# Folium of Descartes

Investigate the family of graphs given by the equation x^3+y^3=3axy
for different values of the constant a.

## Problem

Investigate the family of graphs given by the equation

$$x ^3+y^3=3axy$$

for different values of the constant $a$.

It is more of a challenge to try to sketch the graphs with the ideas explored in this question without graphing software but you may like to use it if you have software that plots the graphs of implicit functions or parametric functions.

Prove that the graphs are all symmetrical about the line $y=x$.

Make the substitution $y=tx$ to express the equation in parametric form $(x,y)=(f(t),g(t))$.

Show that all the graphs have a maximum point when $t=2^{1/3}$ and find the coordinates of the maximum point.

Show that:

a) for $-\infty< t< -1$ the graphs lies in the fourth quadrant with $x$ positive and $y$ negative

b) for $-1< t< 0$ the graphs lie in the second quadrant with $x$ negative and $y$ positive

c) for $0< t< 1$ the graphs lie in the first quadrant with $0< y< x$

d) for $1< t< +\infty$ the graphs lie in the first quadrant with $0< x< y$.

What happens to the graphs for $t=-1$?

## Getting Started

Invistigate symmetry by exchanging $x$ and $y$ in the equation of the graph.

The question itself gives you guidance as to the methods to use.

## Student Solutions

This excellent solution came from Marcos from Cyprus.

As I don't have any graphing software I'll be using the ideas in the question to sketch the graph at the end. I will try to give as detailed explanations as I can.

I'm assuming the constant $a$ is positive.

Firstly we show that the graph is symmetrical about $y=x$. How do we know if a graph is symmetrical about $y=x$? One simple approach is, if we change the $x-$ and $y-$axes round and plot it again we should get the graph looking as it did in the original case.

(To see this better, think of what happens when you 'fold' the $x-y$ plane along $y=x$).

Therefore, since we can swap the axes and preserve the shape this implies that we can just check if in our equation we can replace the $x$ with $y$ and the $y$ with $x$ and still get the same graph. This is obviously true:

$$x^3+y^3=3axy$$ goes to $$y^3+x^3=3ayx$$

which is the same thing. Thus, the graphs are symmetrical about $y=x$.

Using $y=tx$ in the equation, we get:

$$x^3 + t^3x^3 = 3atx^2.$$

When $x\neq 0$ and $t\neq -1$ we can divide by $x^2$ and $1+t^3$ and get

$$x={3at\over {1+t^3}},\quad y={3at^2\over {1+t^3}}.$$

To find a maximum point we can differentiate using the chain rule wrt $x$:

$$3x^2+3y^2{dy \over dx} = 3ay + 3ax{dy\over dx}.$$

Hence $${dy\over dx}= {{ay-x^2}\over{y^2-3a}}.$$

Now, the maximum is when $dy/dx = 0$, that is when $ay = x^2$. Using $y=tx$ gives $atx = x^2$ and when $x\neq 0$ this is at $x = 3at/(1 + t^3)$ so $1 + t^3 = 3$ and thus $t=2^{1/3}$ at the stationary point. Looking at the parametric form, this occurs at the point $(2^{1/3}a, 2^{2/3}a)$. Putting in an x-value just before and just after confirms the point to be a maximum.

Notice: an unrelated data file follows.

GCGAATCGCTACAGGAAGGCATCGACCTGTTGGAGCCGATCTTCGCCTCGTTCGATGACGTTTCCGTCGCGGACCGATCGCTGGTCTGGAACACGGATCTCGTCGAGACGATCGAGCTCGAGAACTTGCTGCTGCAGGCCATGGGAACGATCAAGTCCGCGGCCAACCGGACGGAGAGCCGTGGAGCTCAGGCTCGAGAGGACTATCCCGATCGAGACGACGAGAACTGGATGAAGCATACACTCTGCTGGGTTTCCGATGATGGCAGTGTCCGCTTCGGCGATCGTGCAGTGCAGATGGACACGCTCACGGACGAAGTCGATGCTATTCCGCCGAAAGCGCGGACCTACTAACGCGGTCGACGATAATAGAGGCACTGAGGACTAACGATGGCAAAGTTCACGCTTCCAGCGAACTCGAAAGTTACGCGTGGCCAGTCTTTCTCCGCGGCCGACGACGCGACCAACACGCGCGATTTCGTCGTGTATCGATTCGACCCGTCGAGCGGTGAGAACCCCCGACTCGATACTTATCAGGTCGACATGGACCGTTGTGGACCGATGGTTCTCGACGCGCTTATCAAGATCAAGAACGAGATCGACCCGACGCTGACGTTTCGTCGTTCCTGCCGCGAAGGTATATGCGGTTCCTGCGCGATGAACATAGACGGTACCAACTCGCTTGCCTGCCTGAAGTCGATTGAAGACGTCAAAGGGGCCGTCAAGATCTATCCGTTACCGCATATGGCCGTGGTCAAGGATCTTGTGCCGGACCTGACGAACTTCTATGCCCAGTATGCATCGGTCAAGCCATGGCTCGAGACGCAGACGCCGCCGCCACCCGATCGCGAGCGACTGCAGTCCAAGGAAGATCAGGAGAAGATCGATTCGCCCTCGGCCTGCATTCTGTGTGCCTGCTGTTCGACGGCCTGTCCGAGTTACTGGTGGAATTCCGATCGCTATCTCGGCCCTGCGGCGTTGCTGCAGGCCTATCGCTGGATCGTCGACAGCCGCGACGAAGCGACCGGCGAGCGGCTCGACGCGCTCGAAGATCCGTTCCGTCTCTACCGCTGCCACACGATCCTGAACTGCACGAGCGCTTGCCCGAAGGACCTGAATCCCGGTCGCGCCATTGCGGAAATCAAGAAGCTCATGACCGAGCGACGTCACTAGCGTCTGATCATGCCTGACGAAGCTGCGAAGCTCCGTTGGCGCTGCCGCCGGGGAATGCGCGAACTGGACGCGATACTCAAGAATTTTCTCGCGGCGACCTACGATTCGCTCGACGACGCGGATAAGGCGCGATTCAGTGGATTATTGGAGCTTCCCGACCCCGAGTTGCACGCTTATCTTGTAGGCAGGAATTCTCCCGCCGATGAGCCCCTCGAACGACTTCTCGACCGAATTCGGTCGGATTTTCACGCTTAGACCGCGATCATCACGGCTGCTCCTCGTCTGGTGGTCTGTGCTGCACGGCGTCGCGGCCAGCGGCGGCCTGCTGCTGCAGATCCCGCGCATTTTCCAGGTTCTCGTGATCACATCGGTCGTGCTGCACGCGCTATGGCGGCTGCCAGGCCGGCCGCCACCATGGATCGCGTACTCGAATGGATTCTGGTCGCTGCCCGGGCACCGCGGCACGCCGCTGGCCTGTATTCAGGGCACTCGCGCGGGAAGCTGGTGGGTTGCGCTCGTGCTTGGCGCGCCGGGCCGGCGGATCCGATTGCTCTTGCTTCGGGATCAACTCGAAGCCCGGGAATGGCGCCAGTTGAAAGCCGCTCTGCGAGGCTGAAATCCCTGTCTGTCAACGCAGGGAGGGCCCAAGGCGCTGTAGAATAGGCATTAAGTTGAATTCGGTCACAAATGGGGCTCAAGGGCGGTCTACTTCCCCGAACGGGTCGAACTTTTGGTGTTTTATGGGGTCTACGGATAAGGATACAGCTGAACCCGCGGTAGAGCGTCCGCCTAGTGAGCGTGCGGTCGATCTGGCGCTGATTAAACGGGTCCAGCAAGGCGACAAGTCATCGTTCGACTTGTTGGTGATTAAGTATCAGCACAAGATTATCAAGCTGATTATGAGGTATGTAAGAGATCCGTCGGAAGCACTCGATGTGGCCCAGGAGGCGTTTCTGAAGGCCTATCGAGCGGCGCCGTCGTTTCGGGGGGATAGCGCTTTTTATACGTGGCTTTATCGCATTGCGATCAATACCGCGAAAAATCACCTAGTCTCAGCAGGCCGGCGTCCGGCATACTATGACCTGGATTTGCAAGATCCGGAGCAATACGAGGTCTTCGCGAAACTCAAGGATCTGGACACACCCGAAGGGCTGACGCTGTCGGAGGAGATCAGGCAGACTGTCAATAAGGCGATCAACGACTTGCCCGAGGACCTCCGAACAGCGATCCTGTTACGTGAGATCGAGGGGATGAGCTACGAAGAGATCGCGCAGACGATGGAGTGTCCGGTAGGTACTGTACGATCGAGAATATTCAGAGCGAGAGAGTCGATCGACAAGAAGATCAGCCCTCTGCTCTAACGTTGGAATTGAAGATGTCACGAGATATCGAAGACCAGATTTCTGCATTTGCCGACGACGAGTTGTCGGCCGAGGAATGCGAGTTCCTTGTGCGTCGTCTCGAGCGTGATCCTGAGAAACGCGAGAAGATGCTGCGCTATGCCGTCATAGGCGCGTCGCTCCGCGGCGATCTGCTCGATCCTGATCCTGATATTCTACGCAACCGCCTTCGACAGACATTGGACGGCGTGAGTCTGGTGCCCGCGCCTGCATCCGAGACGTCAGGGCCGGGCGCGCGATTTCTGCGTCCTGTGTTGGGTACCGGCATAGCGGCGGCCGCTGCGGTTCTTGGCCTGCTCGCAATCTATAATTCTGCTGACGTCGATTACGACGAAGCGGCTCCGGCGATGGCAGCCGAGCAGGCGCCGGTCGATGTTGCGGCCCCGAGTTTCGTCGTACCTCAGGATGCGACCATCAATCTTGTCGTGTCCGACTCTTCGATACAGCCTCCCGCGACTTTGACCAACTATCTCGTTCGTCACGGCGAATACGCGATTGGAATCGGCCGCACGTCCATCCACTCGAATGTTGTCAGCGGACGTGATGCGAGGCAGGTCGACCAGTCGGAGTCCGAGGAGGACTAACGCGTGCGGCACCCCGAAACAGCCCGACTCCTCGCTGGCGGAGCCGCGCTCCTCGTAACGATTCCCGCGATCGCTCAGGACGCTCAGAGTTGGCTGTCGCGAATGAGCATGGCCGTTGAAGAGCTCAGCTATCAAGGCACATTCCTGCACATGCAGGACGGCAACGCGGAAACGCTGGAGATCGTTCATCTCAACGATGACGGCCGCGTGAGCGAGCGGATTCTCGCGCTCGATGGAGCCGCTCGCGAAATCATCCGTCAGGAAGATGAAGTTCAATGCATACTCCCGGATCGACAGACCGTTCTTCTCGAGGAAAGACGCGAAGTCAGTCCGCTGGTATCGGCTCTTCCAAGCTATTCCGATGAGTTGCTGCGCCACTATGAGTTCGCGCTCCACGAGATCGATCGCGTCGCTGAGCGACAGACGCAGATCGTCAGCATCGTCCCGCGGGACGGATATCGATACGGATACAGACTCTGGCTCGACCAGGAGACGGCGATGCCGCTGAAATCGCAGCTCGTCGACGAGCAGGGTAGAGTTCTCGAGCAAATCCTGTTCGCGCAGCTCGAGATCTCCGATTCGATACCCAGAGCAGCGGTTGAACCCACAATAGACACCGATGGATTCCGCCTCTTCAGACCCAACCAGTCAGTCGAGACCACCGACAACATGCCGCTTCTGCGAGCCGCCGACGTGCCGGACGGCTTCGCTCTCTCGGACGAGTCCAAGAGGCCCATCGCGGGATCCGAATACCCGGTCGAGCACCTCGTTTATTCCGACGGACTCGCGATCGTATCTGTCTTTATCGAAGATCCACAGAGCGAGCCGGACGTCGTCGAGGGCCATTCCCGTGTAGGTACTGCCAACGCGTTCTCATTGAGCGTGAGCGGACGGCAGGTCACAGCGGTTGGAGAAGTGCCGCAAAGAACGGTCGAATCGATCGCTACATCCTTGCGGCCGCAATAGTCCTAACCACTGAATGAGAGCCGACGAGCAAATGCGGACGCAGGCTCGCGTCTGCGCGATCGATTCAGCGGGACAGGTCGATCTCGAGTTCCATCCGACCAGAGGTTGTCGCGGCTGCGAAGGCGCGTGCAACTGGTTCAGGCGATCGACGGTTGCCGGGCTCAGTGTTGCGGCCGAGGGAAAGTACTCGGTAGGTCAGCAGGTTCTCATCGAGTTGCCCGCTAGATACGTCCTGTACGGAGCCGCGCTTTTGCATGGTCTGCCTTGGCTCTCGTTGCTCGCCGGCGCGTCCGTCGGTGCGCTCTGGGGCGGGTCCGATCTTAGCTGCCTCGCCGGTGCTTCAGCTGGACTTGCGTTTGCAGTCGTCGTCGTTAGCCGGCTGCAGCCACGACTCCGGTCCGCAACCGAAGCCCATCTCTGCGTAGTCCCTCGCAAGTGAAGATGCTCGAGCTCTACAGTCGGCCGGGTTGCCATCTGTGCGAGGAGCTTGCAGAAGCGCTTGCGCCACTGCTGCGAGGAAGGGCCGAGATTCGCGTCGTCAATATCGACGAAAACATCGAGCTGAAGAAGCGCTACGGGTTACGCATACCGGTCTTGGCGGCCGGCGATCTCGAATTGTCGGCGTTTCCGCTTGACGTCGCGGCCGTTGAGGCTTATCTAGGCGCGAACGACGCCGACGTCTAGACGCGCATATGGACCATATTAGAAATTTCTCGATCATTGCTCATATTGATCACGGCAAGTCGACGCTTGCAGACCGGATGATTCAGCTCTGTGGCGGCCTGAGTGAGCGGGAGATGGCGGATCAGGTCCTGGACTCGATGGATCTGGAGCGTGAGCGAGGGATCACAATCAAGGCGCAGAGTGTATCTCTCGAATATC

(a) When $t$ is in $-\infty< t< -1$ from the parametric form of the equation $x$ must be positive and $y$ must be negative.

(b) When $t$ is in $-1< t< 0$ then $x$ is negative and $y$ must be positive.

(c) When $t$ is in $0< t< 1$ then $3at > 0$ and $t^3 > 0$ so $x$ is positive and so is $y$ but as $y = tx$ then $y < x$.

(d) Similarly when $t > 1$, $3at > 0$ and $1 + t^3> 0$ and so $x$ and $y$ are positive. As $y = tx$ then $x< y$.

For $t=-1$ the graph is undefined but as $t$ tends to -1 the absolute values of $x$ and $y$ get larger and the graphs get closer and closer to the asymptote $y = -x$.

One last aid to sketching the curve is the following. Is there a point such that $y=x$? Considering our equation, $2x^3=3ax^2$ at such a point. We already know (0,0) is on the graph so for other points we can divide by $x^2$. We get $x = y = 3a/2$ which corresponds to $t=1$. The important thing about this point is that considering our formula for $dy/dx$ if $x = y$ then $dy/dx = -1$ and so we know that at this point the gradient is that of the line $y = -x$. This tells us that (as the curve is symmetrical about $y = x$ and using parts (c) and (d) there is a 'loop' at this point.

Using all of this information, we conclude that a sketch of the graph looks something like this:

Image

## Teachers' Resources

Why do this question?

The problem gives experience of investigating curves, considering properties like symmetry, making substitutions to give the parametric equation of the curve, and conversion between Cartesian and parametric forms.

Differentiation of the parametric form and the use of the Chain Rule is required to find the turning points.

Detailed guidance is given (scaffolding) to support the learner in working through the problem.

Possible approach

To encourage independent learning, learners could work in pairs to discuss and follow the steps in the problem. If they are stuck the teacher could indicate which part of the guidance given in the question itself might help them.

At some point a class discussion could be used to review the process and to make sure all the learners can understand and complete it. In this review the teacher can point out that the steps are similar for investigating other curves.

Key questions

See the scaffolding given in the question itself.

Consider how the two Cartesian graphs $x=f(t)$ and $y=g(t)$ can give insight into the shape of the parametric graph $x=f(t)$, $y=g(t)$. Can you use this to visualisehow the graph unfolds as $t$ increases from $0$?

Possible support

The question Witch of Agnesi is a little easier and might be tackled first.

Possible extension

Squareness is another graph sketching problemon the family of relations: $x^n + y^n = 1$ where the curves have different forms for odd and even values of $n$.